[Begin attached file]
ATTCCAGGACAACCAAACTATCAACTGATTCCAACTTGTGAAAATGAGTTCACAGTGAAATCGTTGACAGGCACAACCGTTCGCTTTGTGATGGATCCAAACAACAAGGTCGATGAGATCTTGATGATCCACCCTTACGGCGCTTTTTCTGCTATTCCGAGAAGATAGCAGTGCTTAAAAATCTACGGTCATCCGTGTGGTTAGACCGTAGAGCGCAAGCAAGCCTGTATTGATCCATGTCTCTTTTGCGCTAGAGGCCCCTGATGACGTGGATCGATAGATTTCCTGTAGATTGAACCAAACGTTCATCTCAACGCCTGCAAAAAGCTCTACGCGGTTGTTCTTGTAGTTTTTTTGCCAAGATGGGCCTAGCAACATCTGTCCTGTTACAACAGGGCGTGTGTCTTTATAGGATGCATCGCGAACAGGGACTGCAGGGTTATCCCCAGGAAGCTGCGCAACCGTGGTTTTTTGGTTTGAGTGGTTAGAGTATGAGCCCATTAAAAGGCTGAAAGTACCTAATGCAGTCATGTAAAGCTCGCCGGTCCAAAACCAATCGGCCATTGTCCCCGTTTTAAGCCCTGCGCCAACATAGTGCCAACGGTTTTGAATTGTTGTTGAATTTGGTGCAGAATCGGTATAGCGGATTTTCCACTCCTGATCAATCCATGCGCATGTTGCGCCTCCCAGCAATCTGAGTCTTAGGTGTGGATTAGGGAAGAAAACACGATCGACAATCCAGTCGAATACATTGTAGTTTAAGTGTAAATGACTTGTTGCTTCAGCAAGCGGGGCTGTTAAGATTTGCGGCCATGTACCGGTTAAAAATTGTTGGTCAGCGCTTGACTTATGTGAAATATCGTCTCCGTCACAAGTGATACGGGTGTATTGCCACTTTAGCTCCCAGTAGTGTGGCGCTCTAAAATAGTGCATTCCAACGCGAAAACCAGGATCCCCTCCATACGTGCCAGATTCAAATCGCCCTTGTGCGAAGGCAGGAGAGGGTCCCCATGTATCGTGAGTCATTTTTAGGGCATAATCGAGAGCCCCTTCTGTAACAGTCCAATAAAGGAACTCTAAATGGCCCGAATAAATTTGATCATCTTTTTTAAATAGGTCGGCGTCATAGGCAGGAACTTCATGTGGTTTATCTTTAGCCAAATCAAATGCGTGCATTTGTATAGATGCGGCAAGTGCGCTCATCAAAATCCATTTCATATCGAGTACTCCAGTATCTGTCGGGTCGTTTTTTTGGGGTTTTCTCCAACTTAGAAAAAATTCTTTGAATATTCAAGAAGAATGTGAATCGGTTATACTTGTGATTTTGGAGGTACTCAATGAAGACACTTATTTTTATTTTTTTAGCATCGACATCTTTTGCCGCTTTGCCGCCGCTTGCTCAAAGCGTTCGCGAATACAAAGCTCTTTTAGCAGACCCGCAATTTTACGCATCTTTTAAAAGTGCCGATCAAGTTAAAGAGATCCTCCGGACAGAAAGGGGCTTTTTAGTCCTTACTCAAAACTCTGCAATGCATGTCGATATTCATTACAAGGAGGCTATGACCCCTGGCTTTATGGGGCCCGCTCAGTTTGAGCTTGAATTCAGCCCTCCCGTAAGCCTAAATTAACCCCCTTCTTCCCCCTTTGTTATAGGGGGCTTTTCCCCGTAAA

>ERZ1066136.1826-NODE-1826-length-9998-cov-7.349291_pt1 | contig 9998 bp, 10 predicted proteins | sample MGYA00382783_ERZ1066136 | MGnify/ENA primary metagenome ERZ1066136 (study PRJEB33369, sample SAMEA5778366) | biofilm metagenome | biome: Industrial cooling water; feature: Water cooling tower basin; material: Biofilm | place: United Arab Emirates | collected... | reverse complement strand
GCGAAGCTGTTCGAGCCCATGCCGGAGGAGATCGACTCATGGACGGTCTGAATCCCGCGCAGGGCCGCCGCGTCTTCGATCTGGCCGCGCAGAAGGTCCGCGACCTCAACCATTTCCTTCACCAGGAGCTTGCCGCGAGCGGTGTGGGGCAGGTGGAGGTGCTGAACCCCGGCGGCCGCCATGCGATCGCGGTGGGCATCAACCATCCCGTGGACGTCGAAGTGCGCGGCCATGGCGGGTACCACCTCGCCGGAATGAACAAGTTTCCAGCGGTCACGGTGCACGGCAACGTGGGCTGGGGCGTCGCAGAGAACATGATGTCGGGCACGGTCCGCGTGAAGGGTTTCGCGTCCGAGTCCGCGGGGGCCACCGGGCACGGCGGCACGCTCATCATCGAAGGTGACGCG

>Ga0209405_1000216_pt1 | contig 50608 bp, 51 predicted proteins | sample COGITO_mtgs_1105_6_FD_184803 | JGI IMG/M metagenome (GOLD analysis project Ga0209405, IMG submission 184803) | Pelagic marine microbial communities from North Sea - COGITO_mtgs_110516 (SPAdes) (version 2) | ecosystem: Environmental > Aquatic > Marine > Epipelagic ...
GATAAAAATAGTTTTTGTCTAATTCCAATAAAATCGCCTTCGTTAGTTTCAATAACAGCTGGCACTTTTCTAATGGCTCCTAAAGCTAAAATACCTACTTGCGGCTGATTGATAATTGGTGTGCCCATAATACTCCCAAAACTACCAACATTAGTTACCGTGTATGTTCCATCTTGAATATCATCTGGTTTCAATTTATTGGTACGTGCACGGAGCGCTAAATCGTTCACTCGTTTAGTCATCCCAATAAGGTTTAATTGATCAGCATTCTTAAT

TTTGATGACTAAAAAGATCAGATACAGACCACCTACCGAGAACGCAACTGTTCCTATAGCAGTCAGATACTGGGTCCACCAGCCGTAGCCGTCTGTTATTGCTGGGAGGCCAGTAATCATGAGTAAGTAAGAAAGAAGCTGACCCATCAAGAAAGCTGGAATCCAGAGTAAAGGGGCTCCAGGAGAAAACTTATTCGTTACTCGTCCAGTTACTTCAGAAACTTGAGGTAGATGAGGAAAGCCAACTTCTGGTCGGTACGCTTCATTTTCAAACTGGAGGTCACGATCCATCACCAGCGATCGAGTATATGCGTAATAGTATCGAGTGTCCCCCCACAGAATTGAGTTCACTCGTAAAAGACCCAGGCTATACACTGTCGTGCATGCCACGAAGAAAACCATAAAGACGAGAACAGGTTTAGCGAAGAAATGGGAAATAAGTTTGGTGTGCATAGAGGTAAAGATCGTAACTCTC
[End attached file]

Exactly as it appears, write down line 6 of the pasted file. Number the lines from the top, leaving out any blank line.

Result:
TTTGATGACTAAAAAGATCAGATACAGACCACCTACCGAGAACGCAACTGTTCCTATAGCAGTCAGATACTGGGTCCACCAGCCGTAGCCGTCTGTTATTGCTGGGAGGCCAGTAATCATGAGTAAGTAAGAAAGAAGCTGACCCATCAAGAAAGCTGGAATCCAGAGTAAAGGGGCTCCAGGAGAAAACTTATTCGTTACTCGTCCAGTTACTTCAGAAACTTGAGGTAGATGAGGAAAGCCAACTTCTGGTCGGTACGCTTCATTTTCAAACTGGAGGTCACGATCCATCACCAGCGATCGAGTATATGCGTAATAGTATCGAGTGTCCCCCCACAGAATTGAGTTCACTCGTAAAAGACCCAGGCTATACACTGTCGTGCATGCCACGAAGAAAACCATAAAGACGAGAACAGGTTTAGCGAAGAAATGGGAAATAAGTTTGGTGTGCATAGAGGTAAAGATCGTAACTCTC